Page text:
Category: long term maintenance

car battery maintenance

Maintenance Tips For Car Batteries

long term maintenance

When we talk about car maintenance, the most common things that come to mind are oil changes or other fluid changes. Many people, including you, might forget about your car battery. It’s true that the car battery has a lifespan of about 4-6 years, but that doesn’t mean you should forget about them.

You need to monitor and maintain your car batteries regularly too. Here are ways on how to do that:

Replace Your Battery

While it depends on the battery quality and conditions, car batteries typically have a lifespan of about 4-6 years. That means that you should also replace your car battery about every 4 years. When you replace your car battery regularly, you also make sure that your car runs properly. Don’t wait for your car battery to die before you replace them. It can be very inconvenient for you if your car fails to start just because your battery is already due for a replacement.

Keep It Clean

Another way to maintain your car battery is to make sure that it is clean, especially the terminals. Make sure they are not corroded. Look for any buildup due to rust or dirt. When you find them, use a wire brush to remove them. You can also use an anti-corrosion paste for the corroded areas. Due to the acidity of the paste, the rust attachment will be loosened and you may now remove it easily with a damp cloth or a scrub.

This should be done regularly at least every 3 weeks. Any build-up of dirt and rust on the terminals or connectors can disrupt the flow of power. That will also cause the lifespan of your battery to decrease. 

Avoid Always Going On Short Trips

Whenever you start your car, you use up your battery. It will only be recharged if you continue with your journey. The problem with very short trips is that the battery may not be recharged enough due to the short distance. If this is done everyday, the voltage will eventually go down until your car won’t be able to start anymore.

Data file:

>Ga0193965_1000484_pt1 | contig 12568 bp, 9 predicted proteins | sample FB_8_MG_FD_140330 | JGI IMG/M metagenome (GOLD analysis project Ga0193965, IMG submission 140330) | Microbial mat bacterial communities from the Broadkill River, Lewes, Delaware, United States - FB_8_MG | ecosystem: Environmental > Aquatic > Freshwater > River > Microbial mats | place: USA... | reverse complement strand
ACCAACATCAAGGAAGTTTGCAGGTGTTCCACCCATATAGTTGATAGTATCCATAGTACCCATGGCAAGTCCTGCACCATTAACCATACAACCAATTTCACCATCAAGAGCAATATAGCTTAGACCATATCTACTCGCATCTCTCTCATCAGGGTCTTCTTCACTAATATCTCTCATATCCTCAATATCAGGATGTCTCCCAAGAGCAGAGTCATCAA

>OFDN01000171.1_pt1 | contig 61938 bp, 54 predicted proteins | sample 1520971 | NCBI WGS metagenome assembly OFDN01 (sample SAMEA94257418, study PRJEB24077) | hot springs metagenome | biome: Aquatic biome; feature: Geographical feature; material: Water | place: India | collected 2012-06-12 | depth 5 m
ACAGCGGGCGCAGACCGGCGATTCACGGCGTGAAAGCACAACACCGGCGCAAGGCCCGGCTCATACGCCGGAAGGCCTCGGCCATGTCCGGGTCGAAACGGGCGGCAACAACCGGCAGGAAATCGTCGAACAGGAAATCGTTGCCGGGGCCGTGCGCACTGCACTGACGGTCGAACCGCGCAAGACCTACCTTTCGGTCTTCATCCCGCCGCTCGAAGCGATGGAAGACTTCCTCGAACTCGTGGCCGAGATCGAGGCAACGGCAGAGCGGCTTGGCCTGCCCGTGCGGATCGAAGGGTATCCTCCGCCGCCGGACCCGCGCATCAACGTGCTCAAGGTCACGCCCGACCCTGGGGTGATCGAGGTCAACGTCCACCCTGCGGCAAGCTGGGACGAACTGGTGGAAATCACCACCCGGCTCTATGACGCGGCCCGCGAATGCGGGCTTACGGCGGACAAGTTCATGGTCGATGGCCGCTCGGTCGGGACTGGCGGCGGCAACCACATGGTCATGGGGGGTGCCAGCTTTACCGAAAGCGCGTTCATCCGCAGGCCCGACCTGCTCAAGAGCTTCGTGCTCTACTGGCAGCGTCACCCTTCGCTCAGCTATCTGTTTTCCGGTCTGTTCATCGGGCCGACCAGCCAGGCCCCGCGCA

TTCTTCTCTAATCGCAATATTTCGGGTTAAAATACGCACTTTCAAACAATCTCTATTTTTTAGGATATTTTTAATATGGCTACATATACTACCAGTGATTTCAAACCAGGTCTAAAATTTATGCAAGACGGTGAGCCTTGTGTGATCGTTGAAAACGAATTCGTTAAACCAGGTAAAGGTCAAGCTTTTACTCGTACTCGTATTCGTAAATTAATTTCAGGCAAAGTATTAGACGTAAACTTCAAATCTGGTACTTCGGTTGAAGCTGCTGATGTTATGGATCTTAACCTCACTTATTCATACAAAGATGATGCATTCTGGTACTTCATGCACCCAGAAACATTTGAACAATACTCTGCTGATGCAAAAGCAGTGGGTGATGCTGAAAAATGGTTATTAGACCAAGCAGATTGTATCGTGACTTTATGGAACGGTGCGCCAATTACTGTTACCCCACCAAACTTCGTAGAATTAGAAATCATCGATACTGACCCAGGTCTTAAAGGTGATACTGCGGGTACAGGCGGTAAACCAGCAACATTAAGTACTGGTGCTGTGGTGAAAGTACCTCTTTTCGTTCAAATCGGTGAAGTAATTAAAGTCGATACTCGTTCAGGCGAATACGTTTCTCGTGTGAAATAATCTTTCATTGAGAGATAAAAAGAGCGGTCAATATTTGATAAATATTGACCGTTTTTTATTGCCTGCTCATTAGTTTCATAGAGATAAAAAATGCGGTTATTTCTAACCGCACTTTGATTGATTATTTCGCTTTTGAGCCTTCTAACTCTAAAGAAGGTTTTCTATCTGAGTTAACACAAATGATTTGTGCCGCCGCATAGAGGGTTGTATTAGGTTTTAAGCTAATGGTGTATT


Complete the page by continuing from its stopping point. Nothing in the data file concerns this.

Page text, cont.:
Secure It In Place

The life of your car battery can be affected by vibrations. To make sure that your car battery is tightly fastened and secured in place, use a battery clamp. This will help lessen excessive vibration. However, also make sure that your battery clamp is not overly tight. 

Switch Off Accessories When Engine Isn’t On

It is best to keep your car battery close to 100% charged. Accessories that are turned on or are connected to the car will use up the power of the battery when the engine is off. That is why you should make sure that you switch them off. Make sure your lights are off before you leave your vehicle or else you’ll end up with a dead car battery in the morning. 

Avoid Too Much Heat Exposure

Most people believe that the winter months can be harsh on the batteries. That may be true because they’d have to work harder to start the engine. However, too much heat exposure may be a much worse scenario. 

Due to heat exposure, water evaporates at a much faster rate. The effect of the heat exposure may not be that obvious in the summer months. However, when winter months come, the battery becomes weaker as it tries hard to start the engine even if the water level inside is not ideal. 

The next time you park your car, find somewhere that is shaded. This doesn’t only help with your battery but it also helps make your exterior paint last longer. You can also find other ways to insulate your car battery. 

Regular Voltage Checks

When a lead-acid battery is left fully discharged or partially discharged, it’s lifespan will dramatically decrease. That is the reason why regular voltage checking should be done. This should be done monthly. The ideal voltage should be at 12.7 volts or above. 

When the voltage falls below 12.5 volts, it would be best to recharge it as soon as you can. Don’t get too complacent because of the decimal point difference. Remember that a dead battery is at 12 volts and a half charged one is at 12.4 volts. 

Use Your Car Regularly

If you think that the best way to protect your car battery is not to use the car at all, then you’re wrong. Unused car batteries will still lose their charge over time. This self-discharge is what happens to vehicles kept in storage for a long time.